Photo/Illutration Homeless people stay in encampments under banners for the Tokyo Olympics on July 15 in the capital’s Shinjuku Ward. (Takaaki Fujino)

Hundreds of people in central Tokyo have been given eviction notices even though they have no permanent addresses and nowhere to go.

Metropolitan government officials have entered the final phase of clearing the area of homeless people before the Opening Ceremony for the Tokyo Olympic Games on July 23.

A 62-year-old man who has lived on the streets for a month near the Tokyo metropolitan government’s building in Shinjuku Ward said an apparent government official approached him on July 8 to deliver a note.

“Remove (your belongings) by July 21 because they are creating obstacles for road management,” the note said.

When asked why that date was the deadline, the note-giver said, “Because there is an Olympic-related event.”

An event welcoming the arrival of the Olympic torch is scheduled at the government’s building on July 23, hours before the Opening Ceremony.

The note not only increased the dejection of the homeless man, but it also deflated his once-elevated Olympic spirit.

He moved to Tokyo around the age of 10 and played soccer at junior and senior high schools.

After graduating from high school, he worked as a truck driver and traveled around the country.

In 2016, he was watching the Closing Ceremony of the Rio de Janeiro Olympics on TV at his apartment when then Prime Minister Shinzo Abe emerged in the spotlight as Super Mario.

The performance made his heart sing. “Tokyo is next!”

But about two years ago, he quit his job because of relationship problems. He soon used up all of his savings and ended up living on the streets.

Finding employment has been difficult for him, and he has depended on support groups for food.

Now the once-shiny Olympics pose an existential crisis for him.

“Where should I go?” he asked.


Blue tarps and cardboard houses in the area surrounding the metropolitan government’s building are ubiquitous reminders that many people have been left out of the wealth in the bustling capital.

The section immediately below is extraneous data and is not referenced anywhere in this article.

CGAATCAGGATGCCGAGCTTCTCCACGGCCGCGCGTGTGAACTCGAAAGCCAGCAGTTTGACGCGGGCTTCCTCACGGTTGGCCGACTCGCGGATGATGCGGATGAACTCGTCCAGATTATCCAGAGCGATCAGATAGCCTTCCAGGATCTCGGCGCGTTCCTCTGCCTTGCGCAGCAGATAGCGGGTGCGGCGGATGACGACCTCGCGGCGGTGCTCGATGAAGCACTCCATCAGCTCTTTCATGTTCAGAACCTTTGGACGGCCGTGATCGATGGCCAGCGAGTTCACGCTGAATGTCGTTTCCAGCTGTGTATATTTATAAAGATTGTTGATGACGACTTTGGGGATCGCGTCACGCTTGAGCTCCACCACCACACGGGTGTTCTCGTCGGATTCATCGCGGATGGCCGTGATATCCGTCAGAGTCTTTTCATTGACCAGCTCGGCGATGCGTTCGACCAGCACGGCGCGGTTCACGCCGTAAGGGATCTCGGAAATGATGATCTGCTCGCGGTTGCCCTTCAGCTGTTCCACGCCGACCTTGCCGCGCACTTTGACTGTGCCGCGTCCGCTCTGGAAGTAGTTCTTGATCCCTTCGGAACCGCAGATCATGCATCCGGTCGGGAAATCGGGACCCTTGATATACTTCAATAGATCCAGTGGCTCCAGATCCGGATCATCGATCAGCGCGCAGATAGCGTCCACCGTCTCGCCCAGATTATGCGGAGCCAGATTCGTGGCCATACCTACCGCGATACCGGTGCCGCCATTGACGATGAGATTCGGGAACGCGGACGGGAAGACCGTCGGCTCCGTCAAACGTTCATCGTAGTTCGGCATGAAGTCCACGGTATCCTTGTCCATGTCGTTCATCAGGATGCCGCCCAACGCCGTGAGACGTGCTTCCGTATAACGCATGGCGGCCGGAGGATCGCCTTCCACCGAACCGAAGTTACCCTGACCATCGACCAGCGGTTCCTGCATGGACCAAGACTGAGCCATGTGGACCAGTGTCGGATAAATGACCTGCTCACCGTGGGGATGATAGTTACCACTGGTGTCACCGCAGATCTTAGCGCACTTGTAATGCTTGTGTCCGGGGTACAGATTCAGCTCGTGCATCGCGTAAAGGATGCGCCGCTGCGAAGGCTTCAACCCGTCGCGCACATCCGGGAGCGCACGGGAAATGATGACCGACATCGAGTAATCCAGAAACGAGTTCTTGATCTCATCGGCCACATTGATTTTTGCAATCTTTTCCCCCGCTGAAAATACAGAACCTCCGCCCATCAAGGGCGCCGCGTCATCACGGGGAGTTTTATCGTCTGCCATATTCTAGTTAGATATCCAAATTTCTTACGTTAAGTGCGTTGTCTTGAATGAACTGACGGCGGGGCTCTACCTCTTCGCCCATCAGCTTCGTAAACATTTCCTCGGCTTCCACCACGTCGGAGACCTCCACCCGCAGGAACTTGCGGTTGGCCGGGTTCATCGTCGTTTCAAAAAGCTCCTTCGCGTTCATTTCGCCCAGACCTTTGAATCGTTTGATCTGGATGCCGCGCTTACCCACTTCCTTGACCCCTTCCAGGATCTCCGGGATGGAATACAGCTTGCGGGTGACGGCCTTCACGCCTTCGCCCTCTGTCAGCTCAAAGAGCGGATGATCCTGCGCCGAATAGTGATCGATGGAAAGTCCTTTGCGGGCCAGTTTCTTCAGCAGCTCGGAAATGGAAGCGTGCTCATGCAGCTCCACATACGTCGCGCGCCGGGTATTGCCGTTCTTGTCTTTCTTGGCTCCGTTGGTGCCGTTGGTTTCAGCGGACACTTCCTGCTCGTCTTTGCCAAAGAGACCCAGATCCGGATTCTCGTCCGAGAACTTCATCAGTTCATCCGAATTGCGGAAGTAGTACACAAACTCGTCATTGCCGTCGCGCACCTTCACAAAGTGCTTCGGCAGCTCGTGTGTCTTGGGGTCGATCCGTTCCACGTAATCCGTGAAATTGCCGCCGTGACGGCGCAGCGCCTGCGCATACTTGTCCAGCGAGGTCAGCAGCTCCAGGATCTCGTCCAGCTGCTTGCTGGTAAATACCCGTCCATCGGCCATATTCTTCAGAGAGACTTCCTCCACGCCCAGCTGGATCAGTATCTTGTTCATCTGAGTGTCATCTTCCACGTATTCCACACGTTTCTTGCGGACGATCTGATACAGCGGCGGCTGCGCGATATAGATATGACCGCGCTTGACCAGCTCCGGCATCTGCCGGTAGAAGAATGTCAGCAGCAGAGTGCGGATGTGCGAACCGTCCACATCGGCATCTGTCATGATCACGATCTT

Elderly men, women and young people lie down or sit cross-legged on the dusty streets.

Banners promoting the Olympics flap in the wind above them. Sometimes, a vehicle adorned with a “Tokyo 2020” logo passes by.

Signs have now appeared ordering them to remove their belongings (and themselves) from the area by July 21.

A homeless man in his 30s who applied for public assistance earlier this month found a place to stay.

A local official made arrangements for the man to stay at a business hotel in case of an emergency.

But one condition was attached: He must check out on July 22.

The hotel was securing rooms for the Olympics and would not let him stay any longer, he was told.

However, he received a “reprieve” after the Games’ organizers decided to ban spectators at the Olympics.

Although he still has a place to stay, the ordeal left him somewhat bitter.

“Without a job, I’m in a vulnerable position,” he said. “I couldn’t even complain when they said, ‘This is for the Olympics.’”

According to Tsukuroi Tokyo Fund, a Tokyo-based support group, authorities have taken tougher approaches against homeless people since 2013, when Tokyo was named the host city of 2020 Olympic Games.

Parks were locked and lit up at night to discourage homeless people from sleeping there.

There were 1,126 homeless people living in parks, on river sides and at station buildings in Tokyo in January 2019, according to a metropolitan government survey.

The number was 862 according to a survey conducted in January this year.

The whereabouts of the 264 people no longer on the list are unknown.

(This article was written by Takaaki Fujino and Takashi Endo.)